Works Cited

1. Dirks, Tim. "Horror Films." Writing and Reading Across the Curriculum. Ed. Laurence Behrens and Leonard J. Rosen. New York: Longman, 2000. 787-792.
2. Hellraiser II (Hellbound). Dir. Tony Randall. Perf. Clare Higgins and Kenneth Cranham. New World Pictures/Cinemark Entertainment, 1988.
3. Solomon, Stanley J. "The Nightmare World." Writing and Reading Across the Curriculum. Ed. Laurence Behrens and Leonard J. Rosen. New York: Longman, 2000. 793-800.

Pinhead: "The box. You opened it. We came."

British horror film, released in 1987. It was directed and written by Clive Barker, based on his own short novel "The Hellbound Heart." Robin Vidgeon was the cinematographer. The film was produced by Mark Armstrong, Christopher Figg, Selwyn Roberts, David Saunders, and Christopher Webster.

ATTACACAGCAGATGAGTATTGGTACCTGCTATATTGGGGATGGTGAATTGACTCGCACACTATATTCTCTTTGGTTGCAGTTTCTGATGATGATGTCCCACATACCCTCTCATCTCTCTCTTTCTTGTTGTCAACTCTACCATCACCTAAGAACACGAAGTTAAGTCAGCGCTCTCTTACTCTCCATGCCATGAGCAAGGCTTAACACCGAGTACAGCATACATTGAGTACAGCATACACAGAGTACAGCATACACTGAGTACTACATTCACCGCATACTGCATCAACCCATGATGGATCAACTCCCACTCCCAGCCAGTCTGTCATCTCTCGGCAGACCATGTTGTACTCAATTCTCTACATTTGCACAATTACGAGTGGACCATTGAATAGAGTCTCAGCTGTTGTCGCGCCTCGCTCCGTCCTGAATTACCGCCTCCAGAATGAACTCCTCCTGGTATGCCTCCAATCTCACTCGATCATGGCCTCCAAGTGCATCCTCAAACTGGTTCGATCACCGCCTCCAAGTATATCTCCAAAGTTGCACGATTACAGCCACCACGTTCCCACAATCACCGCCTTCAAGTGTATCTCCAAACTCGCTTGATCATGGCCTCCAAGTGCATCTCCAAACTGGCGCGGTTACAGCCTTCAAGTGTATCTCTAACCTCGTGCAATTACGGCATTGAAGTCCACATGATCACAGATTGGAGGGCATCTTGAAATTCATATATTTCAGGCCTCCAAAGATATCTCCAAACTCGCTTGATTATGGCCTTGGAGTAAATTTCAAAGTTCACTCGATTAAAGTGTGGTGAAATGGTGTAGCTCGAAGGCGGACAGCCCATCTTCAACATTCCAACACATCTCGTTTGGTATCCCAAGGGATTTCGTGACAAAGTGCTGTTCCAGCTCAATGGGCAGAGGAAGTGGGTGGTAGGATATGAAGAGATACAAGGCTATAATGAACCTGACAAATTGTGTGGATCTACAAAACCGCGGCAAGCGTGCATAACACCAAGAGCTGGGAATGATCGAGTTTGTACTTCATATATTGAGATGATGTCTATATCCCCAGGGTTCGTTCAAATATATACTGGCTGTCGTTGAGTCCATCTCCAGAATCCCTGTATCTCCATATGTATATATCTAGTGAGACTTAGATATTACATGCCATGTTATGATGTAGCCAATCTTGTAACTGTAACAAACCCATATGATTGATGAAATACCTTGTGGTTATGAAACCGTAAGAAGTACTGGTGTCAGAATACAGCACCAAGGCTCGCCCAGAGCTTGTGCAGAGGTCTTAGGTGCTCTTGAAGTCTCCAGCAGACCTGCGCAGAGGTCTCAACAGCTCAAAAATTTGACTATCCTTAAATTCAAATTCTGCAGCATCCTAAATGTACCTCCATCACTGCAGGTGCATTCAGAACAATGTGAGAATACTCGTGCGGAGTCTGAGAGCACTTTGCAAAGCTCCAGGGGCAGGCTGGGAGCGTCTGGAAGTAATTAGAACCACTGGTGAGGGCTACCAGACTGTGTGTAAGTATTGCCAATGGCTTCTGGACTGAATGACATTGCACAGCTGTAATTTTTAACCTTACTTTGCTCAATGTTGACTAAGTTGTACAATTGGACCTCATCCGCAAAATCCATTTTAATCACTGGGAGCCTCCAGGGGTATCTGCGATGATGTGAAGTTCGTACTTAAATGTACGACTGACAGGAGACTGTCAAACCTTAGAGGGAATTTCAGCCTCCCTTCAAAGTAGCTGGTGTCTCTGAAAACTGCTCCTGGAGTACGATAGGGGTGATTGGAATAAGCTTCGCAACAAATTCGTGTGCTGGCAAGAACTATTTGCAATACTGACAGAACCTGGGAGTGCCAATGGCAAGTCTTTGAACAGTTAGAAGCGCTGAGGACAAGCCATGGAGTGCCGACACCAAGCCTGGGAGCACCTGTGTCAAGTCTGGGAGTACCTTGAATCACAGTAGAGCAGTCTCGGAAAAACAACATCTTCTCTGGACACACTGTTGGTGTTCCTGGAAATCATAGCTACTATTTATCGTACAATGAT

The film's stars included: The plot: Larry and Julia Cotton, along with their daughter Kirsty, move into a new home, and Julia soon discovers something scary in the attic -- Frank Cotton, Larry's half-brother (and Julia's secret ex-lover), who was killed years ago by the demonic Cenobites. Frank has been brought back to life, sorta, by a single drop of spilled blood. But to return fully to life, Frank needs more blood -- a lot more blood -- and he enlists Julia's aid in enticing human sacrifices in the attic. But the Cenobites aren't happy about Frank's escape, and they want him back...

I won't lie to you -- I consider this a deeply flawed movie. Most of the movie focuses on Frank and Julia, and no matter how gory and kinky Frank is, he's just not an interesting person. Julia's only purpose in the movie is to get inexplicably horny for a bloody, skinless zombie, Kirsty is the typically dim horror-movie starlet, and Larry is only entertaining because you recognize him as the Cardassian tailor on "Deep Space Nine." The entire middle portion of the movie will likely bore you to tears.